Even so, closer EU ties would be “more likely to provide an anchor for the structural reforms needed to reinvigorate Ukraine’s faltering economy,” Neil Shearing, Capital’s chief emerging-markets economist, said yesterday by e-mail.
Russia’s intention is “crystal clear,” Yatsenyuk said today on Bloomberg Television. It wants to “restore the Soviet Union, which is called the Customs Union.”
Protesters flocked to Independence Square on hearing news of the Russian agreements. There were about 30,000 people there as of 7:30 p.m., according to The RBC-Ukraine news service. The Interior Ministry put the turnout at about 8,000.
“What did Yanukovych promise in exchange?” said 57-year-old Vera from Kiev, who declined to give her last name. “Nobody gives anything without a reason. Now we have only questions.”
Opposition leaders addressing the crowds, who’ve blocked central Kiev since the government pulled out of a planned European Union association agreement, were similarly skeptical. Vitali Klitschko, head of the opposition UDAR party and a parliament member, accused Yanukovych of using strategic Ukrainian companies “as collateral” for the Russian agreement.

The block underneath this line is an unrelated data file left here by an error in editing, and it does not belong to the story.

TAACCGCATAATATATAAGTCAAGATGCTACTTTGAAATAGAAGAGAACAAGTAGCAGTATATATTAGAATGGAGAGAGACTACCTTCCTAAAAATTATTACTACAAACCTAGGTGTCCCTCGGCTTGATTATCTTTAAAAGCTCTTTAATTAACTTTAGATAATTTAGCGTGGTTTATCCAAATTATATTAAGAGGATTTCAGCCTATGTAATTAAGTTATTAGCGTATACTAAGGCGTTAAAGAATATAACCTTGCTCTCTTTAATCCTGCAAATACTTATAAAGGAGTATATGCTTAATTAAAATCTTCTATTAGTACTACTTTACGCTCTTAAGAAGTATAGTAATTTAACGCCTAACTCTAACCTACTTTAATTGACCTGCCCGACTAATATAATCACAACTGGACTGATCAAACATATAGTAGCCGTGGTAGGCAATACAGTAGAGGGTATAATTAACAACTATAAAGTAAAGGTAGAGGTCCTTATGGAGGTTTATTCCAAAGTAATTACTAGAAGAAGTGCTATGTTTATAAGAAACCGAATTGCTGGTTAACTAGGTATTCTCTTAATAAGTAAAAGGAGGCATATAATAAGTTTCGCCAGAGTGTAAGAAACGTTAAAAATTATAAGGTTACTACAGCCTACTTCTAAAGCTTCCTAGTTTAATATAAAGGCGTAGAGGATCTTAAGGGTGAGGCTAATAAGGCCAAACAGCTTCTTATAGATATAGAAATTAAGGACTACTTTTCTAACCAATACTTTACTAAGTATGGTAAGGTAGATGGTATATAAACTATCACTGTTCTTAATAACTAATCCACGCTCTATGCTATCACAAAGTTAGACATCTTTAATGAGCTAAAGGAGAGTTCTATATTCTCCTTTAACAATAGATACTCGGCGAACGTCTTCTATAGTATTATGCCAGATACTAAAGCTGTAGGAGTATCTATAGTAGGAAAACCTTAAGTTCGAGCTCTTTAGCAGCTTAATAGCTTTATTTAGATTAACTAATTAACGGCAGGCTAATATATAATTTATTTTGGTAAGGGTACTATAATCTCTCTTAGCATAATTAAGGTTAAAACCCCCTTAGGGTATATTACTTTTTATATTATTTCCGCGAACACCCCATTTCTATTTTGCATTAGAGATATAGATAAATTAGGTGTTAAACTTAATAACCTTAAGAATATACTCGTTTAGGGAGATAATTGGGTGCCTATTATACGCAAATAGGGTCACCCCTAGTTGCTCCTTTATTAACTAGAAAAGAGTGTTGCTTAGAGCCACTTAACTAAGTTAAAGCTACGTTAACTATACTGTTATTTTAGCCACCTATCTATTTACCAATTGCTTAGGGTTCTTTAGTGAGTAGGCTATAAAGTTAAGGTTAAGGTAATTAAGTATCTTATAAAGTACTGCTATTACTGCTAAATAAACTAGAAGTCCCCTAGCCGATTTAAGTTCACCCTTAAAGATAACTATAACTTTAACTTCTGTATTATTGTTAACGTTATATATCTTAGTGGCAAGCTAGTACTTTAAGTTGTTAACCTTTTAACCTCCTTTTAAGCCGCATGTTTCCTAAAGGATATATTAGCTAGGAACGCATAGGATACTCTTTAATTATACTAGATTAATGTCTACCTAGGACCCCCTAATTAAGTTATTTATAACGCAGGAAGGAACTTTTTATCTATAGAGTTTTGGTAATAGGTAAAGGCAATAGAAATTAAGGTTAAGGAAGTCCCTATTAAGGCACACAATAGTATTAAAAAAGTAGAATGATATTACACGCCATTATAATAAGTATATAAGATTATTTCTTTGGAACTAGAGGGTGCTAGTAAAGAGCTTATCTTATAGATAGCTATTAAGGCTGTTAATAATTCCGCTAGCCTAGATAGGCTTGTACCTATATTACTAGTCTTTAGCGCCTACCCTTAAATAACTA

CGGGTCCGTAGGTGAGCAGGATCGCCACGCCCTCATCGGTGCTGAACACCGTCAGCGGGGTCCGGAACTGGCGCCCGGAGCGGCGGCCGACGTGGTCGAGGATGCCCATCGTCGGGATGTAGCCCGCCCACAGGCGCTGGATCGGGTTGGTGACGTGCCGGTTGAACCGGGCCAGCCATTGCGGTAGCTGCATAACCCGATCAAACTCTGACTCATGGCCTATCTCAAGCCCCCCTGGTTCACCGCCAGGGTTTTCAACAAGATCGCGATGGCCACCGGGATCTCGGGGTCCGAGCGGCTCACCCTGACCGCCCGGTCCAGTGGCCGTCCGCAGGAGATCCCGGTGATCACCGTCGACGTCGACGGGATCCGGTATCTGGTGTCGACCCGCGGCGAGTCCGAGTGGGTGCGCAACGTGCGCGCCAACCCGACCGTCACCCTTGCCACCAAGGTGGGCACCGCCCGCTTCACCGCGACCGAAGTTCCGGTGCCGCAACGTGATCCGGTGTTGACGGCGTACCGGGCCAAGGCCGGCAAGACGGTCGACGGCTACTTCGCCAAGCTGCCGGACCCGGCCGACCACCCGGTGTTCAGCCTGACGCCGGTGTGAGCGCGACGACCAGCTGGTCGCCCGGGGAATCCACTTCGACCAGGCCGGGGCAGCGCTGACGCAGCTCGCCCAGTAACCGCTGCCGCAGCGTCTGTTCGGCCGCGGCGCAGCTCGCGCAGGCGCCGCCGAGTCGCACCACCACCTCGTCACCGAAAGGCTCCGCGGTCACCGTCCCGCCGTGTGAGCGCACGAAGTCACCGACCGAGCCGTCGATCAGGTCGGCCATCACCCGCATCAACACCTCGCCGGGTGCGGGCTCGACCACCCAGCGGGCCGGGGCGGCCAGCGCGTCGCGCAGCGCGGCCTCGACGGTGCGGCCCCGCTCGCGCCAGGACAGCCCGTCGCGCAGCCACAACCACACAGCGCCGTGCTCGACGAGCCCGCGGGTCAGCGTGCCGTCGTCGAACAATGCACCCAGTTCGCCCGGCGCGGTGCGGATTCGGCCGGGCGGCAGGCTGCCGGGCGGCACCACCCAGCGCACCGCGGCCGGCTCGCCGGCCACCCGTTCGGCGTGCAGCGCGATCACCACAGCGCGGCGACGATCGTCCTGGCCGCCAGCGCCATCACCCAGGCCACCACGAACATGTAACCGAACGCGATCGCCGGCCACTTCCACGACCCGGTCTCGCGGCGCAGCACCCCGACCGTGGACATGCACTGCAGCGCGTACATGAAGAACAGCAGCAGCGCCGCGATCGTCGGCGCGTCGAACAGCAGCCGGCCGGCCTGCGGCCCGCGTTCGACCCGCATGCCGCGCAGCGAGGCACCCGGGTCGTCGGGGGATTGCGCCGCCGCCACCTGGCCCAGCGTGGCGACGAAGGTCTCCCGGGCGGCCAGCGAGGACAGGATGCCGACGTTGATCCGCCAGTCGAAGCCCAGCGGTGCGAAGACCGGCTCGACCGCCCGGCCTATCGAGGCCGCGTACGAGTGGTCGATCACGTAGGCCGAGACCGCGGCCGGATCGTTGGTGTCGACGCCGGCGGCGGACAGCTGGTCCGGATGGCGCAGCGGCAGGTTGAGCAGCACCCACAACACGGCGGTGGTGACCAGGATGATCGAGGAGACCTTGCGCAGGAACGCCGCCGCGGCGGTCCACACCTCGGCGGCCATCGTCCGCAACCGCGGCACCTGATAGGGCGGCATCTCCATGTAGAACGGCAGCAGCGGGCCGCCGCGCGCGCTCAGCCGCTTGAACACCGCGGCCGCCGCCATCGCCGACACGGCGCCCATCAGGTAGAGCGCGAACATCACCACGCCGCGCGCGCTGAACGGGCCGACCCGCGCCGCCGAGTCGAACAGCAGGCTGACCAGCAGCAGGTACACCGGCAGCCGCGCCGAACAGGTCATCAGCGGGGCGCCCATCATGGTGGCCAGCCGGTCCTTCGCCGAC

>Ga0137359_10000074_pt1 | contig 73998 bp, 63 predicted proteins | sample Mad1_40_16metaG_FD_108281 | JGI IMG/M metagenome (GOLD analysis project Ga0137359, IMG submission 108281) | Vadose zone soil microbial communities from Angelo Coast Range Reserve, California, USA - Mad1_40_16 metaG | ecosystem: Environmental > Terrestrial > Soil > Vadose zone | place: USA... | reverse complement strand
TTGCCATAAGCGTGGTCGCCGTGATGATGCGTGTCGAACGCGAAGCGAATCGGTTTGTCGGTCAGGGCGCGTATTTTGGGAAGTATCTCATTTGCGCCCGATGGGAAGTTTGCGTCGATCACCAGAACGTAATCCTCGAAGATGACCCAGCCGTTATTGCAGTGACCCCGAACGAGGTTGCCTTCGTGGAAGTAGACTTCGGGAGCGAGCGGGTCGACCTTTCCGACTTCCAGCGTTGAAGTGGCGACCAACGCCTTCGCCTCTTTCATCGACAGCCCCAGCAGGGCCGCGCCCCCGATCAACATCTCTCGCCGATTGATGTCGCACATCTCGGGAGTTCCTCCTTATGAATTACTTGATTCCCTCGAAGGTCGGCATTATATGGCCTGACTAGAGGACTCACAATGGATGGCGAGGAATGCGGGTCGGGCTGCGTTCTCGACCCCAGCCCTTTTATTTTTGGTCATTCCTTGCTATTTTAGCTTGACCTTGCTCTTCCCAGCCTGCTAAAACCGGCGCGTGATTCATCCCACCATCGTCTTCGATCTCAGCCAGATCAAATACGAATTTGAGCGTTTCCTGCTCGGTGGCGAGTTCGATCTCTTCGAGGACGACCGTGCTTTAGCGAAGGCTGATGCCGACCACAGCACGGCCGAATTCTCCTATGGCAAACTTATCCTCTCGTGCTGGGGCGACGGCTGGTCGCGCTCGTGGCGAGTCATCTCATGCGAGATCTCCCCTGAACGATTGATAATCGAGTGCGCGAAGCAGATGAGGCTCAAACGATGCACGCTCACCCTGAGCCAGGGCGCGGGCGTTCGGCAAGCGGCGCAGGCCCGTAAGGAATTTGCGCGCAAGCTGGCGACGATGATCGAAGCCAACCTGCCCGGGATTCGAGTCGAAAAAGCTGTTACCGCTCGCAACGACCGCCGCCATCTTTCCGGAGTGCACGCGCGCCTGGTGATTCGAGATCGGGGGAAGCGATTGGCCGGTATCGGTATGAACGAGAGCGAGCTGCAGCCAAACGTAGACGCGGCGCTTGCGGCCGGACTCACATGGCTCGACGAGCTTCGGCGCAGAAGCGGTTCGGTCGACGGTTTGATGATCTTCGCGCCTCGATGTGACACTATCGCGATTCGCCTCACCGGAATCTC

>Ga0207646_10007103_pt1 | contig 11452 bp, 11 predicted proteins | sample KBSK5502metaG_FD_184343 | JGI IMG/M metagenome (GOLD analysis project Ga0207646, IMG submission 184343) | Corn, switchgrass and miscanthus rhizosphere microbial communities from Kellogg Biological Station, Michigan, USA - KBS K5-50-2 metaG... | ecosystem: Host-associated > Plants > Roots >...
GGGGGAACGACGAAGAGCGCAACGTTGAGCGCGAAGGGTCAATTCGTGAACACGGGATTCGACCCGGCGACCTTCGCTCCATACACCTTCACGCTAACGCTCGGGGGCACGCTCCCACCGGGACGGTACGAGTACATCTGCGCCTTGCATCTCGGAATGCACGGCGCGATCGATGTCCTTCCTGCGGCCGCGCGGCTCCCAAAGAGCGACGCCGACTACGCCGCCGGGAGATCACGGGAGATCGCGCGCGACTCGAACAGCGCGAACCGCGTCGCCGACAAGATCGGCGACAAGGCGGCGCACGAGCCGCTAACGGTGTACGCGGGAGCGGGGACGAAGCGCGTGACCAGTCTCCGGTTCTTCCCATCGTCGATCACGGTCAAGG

“The government betrays Ukraine’s national interest, its independence and each Ukrainian’s possibility at a better life,” Klitschko said.
As well as a resumption in the EU pact, protesters are demanding the government’s dismissal after violent clashes with police on Nov. 30 and Dec. 1. Demonstrators rebuilt barricades around the square that were removed by police last week. Fortifications include barbed wire, snow-filled sacks reinforced with logs, lumber and old tires.
European leaders have bristled at the snub and criticized Yanukovych for his treatment of protesters. EU Enlargement Commissioner Stefan Fule said Dec. 15 that the government’s “words and deeds” are “further and further apart” on the EU deal. German Chancellor Angela Merkel said yesterday that “it’s too much of an either or situation” between Russia and Europe.
“That’s not the way I want the neighborhood to look,” Merkel said on ARD television.
Lithuanian Foreign Minister Linas Linkevicius said Ukrainian officials told him during his visit to Kiev before their trip to Moscow that none of the 14 agreements would contradict the potential process of EU accords, according to the RIA Novosti news service.
Ukraine’s government is still working on EU integration, while the deal with Russia has guaranteed financial stability, Prime Minister Mykola Azarov said today in Kiev.
While European officials including U.K. Foreign Minister William Hague have said Ukraine can still sign the EU agreement, Russia will probably “have had to extract some unofficial reassurances” on future membership of its rival customs bloc as part of today’s deal, according to Nomura International Plc. For now, the move risks firing up protesters, it said.
“We expect a major wave of political turbulence through this week,” Nomura said in an e-mailed note. “If the government manages to remain in power without excess brutality, we think it would constitute a partial defeat of the opposition in the short term.”